Minister’s retirement trepidation soothed by choral treat

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A musical blast from the past provided a special treat for Reverend Dr Roderick Campbell as he prepares for his retirement at the end of July.

The minister of Glenaray and Inveraray Parish Church for the past four years, Reverend Campbell welcomed a choir from one of his previous charges to mark the occasion and offer stunning musical entertainment to a sizeable audience.

Reverend Campbell was minister of St Andrew’s and St George’s in Edinburgh from 2003, and the church choir, led by director Brigitte Harris, travelled to the Royal Burgh to fill the parish church on Saturday June 29 with melody and passion.

Performing a programme entitled ‘Songs of Love and Longing’ the 16-strong choir sang everything from 16th century religious pieces to barbershop songs, spirituals and Scots folk songs.

Rev Roderick and Mrs Sue Campbell plan to stay in Argyll
Rev Roderick and Mrs Sue Campbell plan to stay in Argyll

Speaking afterwards, Reverend Campbell said: ‘Wasn’t that performance fantastic. So powerful and with some real intricacy.’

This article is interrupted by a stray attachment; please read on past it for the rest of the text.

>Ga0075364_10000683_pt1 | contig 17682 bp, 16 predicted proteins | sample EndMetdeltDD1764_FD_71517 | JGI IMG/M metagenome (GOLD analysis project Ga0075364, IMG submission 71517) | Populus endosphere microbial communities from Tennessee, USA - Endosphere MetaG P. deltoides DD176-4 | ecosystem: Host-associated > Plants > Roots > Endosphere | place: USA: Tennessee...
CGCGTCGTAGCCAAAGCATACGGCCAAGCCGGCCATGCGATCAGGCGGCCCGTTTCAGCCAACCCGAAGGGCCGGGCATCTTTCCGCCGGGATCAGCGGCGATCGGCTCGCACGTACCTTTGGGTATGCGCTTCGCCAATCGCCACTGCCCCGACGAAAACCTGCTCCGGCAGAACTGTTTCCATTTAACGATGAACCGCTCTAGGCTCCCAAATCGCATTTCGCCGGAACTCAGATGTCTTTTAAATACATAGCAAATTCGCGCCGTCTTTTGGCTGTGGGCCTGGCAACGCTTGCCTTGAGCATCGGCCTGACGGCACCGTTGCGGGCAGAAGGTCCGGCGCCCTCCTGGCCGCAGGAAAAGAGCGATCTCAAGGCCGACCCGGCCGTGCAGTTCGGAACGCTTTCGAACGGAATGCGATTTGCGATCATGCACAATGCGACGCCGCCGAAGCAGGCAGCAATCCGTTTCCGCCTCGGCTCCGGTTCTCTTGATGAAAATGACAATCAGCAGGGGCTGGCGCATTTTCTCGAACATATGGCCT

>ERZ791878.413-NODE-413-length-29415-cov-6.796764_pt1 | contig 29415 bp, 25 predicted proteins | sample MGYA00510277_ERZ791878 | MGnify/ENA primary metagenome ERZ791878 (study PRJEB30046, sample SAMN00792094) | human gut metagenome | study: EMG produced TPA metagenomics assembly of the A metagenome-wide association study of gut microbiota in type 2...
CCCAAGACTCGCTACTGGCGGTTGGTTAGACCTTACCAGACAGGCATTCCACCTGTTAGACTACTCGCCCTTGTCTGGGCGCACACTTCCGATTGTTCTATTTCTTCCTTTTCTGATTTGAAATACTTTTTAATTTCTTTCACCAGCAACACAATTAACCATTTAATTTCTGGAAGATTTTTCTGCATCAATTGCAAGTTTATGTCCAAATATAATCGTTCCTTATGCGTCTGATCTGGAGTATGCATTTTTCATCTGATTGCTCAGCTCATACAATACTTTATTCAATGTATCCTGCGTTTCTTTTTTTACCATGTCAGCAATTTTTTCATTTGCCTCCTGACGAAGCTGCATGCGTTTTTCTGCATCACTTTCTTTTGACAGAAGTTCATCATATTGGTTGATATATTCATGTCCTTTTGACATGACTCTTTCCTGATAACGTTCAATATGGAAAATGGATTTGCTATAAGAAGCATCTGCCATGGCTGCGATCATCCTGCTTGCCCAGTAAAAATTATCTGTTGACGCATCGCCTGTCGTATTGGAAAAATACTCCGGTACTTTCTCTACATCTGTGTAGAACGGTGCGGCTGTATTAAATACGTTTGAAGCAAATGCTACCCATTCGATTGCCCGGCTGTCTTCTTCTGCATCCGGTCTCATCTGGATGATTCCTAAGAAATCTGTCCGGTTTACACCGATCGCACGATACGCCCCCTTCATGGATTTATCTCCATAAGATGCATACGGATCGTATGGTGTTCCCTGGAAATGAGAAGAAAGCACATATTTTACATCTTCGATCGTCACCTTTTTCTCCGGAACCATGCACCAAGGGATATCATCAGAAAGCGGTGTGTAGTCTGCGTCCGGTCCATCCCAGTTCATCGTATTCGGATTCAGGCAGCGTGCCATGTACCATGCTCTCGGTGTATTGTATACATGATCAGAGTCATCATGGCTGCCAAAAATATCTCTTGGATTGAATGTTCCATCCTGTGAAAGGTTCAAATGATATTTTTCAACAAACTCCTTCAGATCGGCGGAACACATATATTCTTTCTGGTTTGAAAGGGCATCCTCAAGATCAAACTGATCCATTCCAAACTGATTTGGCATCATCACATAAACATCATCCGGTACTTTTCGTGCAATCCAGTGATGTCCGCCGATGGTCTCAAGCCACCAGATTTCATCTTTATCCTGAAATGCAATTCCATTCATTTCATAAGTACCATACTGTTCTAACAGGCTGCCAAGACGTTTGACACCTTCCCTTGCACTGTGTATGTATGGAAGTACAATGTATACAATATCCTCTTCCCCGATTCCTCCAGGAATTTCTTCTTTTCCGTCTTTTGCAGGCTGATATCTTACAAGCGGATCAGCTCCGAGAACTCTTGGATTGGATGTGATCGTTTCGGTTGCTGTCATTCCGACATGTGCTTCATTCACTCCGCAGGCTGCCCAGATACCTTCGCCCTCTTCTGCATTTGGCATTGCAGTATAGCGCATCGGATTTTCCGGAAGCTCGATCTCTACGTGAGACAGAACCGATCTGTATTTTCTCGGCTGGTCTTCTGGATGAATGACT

At the age of 75, he admits to looking ahead to retirement with a little apprehension.

‘I left home in Arbroath in 1961 when I was 17, and I have never been without work for a day in my life,’ he said.

‘Work imposes a certain discipline, and not to have that is going to be interesting.’

He has strong connections with the British Army, and explained: ‘I started with the army and moved to the Parachute Regiment TA. I moved on to the chaplain’s department and was with them for 30 years, so I’ve had this parallel career with the army.’

He added: ‘I’ve loved being involved with the army – it keeps your feet on the ground. You are speaking with men with no connection to the church, but they ask those little probing questions.’

Reverend Campbell and his wife Sue have appreciated their time in Inveraray, and such is their bond with the area that they plan to stay in Argyll.

‘We’ve loved it, and I am sorry that it’s coming to an end,’ he said.

‘Sometimes, though,’ he joked, ‘you are better to leave on a high than on a low.’